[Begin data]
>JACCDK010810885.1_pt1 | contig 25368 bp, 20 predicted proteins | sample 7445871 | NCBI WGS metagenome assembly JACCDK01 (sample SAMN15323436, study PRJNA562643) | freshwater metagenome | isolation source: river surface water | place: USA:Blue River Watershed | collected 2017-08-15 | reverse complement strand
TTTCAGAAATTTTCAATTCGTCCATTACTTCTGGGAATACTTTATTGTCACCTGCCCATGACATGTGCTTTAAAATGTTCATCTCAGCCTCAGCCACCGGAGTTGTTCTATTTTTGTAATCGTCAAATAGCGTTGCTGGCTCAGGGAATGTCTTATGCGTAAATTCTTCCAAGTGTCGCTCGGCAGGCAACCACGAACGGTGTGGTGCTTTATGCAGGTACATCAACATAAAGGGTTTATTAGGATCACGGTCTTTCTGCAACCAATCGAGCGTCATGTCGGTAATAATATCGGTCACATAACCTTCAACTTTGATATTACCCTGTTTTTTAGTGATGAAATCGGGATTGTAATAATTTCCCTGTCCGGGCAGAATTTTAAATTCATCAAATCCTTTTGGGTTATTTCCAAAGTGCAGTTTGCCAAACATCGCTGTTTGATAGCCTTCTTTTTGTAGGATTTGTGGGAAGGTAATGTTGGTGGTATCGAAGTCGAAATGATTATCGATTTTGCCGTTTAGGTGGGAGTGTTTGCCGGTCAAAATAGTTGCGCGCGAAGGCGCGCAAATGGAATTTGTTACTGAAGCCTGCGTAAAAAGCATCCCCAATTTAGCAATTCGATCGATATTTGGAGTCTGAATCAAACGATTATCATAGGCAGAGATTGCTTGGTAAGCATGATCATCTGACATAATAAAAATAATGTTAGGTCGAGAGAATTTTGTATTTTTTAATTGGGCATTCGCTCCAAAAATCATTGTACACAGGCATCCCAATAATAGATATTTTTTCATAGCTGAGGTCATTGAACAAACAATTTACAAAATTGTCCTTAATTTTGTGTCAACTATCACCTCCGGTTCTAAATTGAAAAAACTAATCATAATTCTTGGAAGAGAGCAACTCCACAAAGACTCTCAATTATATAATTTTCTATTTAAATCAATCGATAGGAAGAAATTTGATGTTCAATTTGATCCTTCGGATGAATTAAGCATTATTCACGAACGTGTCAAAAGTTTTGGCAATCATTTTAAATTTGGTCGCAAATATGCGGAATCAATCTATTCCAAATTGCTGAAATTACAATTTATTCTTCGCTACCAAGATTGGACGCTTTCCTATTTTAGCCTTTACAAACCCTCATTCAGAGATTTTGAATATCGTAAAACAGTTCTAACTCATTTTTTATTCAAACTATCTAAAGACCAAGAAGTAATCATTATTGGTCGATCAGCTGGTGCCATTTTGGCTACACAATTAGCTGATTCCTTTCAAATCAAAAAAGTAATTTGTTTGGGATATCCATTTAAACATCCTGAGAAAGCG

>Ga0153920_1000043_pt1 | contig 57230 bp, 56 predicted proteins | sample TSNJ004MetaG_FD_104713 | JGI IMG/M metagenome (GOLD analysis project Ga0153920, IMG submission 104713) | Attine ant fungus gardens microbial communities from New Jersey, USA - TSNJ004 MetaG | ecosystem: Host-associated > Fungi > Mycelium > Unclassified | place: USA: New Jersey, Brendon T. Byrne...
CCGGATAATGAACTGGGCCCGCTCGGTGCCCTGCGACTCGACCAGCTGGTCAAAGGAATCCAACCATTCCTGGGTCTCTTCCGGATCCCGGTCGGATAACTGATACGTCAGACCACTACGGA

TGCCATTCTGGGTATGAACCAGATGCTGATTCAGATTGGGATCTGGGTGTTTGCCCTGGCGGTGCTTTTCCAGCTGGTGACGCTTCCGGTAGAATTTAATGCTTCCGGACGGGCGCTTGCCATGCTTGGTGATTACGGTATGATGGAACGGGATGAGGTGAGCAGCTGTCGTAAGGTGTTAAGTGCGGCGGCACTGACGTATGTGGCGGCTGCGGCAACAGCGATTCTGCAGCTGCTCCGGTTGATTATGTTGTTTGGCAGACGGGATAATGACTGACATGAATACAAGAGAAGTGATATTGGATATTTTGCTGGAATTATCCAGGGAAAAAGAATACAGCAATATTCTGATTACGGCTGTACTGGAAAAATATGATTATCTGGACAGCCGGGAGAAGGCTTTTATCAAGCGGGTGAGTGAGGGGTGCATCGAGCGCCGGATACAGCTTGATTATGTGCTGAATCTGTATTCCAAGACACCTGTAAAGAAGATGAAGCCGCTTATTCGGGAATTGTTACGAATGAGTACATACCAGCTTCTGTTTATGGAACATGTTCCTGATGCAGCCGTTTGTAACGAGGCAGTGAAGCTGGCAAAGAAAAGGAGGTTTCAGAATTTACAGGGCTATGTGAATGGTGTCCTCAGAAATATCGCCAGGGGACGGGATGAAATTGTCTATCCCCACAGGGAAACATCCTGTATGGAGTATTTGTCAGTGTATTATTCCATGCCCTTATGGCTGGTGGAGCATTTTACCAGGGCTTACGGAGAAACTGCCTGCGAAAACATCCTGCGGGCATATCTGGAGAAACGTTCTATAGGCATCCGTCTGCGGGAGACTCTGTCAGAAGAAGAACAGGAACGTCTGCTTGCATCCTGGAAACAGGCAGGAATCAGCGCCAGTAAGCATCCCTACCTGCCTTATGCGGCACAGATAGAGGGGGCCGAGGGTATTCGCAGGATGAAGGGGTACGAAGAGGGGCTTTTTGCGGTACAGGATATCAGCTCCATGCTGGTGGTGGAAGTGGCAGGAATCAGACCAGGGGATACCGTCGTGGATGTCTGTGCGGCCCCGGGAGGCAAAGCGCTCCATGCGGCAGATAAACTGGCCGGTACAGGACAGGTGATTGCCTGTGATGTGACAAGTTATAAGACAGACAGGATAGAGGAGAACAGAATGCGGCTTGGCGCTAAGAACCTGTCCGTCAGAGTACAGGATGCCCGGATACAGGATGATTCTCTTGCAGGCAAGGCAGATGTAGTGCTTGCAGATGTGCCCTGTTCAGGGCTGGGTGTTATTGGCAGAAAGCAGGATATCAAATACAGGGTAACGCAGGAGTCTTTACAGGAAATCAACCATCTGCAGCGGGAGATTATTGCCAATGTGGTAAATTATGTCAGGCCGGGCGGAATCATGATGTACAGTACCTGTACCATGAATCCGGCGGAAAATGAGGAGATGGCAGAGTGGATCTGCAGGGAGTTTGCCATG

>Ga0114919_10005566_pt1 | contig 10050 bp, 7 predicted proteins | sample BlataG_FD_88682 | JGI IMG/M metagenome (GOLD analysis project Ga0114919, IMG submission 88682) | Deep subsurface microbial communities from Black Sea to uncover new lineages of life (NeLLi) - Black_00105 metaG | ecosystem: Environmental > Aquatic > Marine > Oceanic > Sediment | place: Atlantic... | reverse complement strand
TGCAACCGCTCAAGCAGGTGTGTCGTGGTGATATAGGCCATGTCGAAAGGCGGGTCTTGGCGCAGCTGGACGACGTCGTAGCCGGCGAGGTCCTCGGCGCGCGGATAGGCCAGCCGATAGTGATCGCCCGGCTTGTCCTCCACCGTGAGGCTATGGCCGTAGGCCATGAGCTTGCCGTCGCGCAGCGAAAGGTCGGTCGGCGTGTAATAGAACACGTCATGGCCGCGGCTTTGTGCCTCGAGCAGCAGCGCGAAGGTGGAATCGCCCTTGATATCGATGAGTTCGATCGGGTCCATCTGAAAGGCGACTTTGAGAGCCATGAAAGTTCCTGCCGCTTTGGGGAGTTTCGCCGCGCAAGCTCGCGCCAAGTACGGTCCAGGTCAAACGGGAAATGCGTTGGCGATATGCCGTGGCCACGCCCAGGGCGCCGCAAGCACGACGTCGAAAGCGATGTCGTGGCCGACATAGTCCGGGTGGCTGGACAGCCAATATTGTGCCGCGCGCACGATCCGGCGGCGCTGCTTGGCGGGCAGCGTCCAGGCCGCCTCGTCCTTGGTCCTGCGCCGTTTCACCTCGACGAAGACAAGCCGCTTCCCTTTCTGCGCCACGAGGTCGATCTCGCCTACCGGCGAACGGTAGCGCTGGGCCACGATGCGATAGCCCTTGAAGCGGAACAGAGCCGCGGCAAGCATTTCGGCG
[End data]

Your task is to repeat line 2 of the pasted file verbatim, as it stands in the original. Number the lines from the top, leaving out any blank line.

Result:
TTTCAGAAATTTTCAATTCGTCCATTACTTCTGGGAATACTTTATTGTCACCTGCCCATGACATGTGCTTTAAAATGTTCATCTCAGCCTCAGCCACCGGAGTTGTTCTATTTTTGTAATCGTCAAATAGCGTTGCTGGCTCAGGGAATGTCTTATGCGTAAATTCTTCCAAGTGTCGCTCGGCAGGCAACCACGAACGGTGTGGTGCTTTATGCAGGTACATCAACATAAAGGGTTTATTAGGATCACGGTCTTTCTGCAACCAATCGAGCGTCATGTCGGTAATAATATCGGTCACATAACCTTCAACTTTGATATTACCCTGTTTTTTAGTGATGAAATCGGGATTGTAATAATTTCCCTGTCCGGGCAGAATTTTAAATTCATCAAATCCTTTTGGGTTATTTCCAAAGTGCAGTTTGCCAAACATCGCTGTTTGATAGCCTTCTTTTTGTAGGATTTGTGGGAAGGTAATGTTGGTGGTATCGAAGTCGAAATGATTATCGATTTTGCCGTTTAGGTGGGAGTGTTTGCCGGTCAAAATAGTTGCGCGCGAAGGCGCGCAAATGGAATTTGTTACTGAAGCCTGCGTAAAAAGCATCCCCAATTTAGCAATTCGATCGATATTTGGAGTCTGAATCAAACGATTATCATAGGCAGAGATTGCTTGGTAAGCATGATCATCTGACATAATAAAAATAATGTTAGGTCGAGAGAATTTTGTATTTTTTAATTGGGCATTCGCTCCAAAAATCATTGTACACAGGCATCCCAATAATAGATATTTTTTCATAGCTGAGGTCATTGAACAAACAATTTACAAAATTGTCCTTAATTTTGTGTCAACTATCACCTCCGGTTCTAAATTGAAAAAACTAATCATAATTCTTGGAAGAGAGCAACTCCACAAAGACTCTCAATTATATAATTTTCTATTTAAATCAATCGATAGGAAGAAATTTGATGTTCAATTTGATCCTTCGGATGAATTAAGCATTATTCACGAACGTGTCAAAAGTTTTGGCAATCATTTTAAATTTGGTCGCAAATATGCGGAATCAATCTATTCCAAATTGCTGAAATTACAATTTATTCTTCGCTACCAAGATTGGACGCTTTCCTATTTTAGCCTTTACAAACCCTCATTCAGAGATTTTGAATATCGTAAAACAGTTCTAACTCATTTTTTATTCAAACTATCTAAAGACCAAGAAGTAATCATTATTGGTCGATCAGCTGGTGCCATTTTGGCTACACAATTAGCTGATTCCTTTCAAATCAAAAAAGTAATTTGTTTGGGATATCCATTTAAACATCCTGAGAAAGCG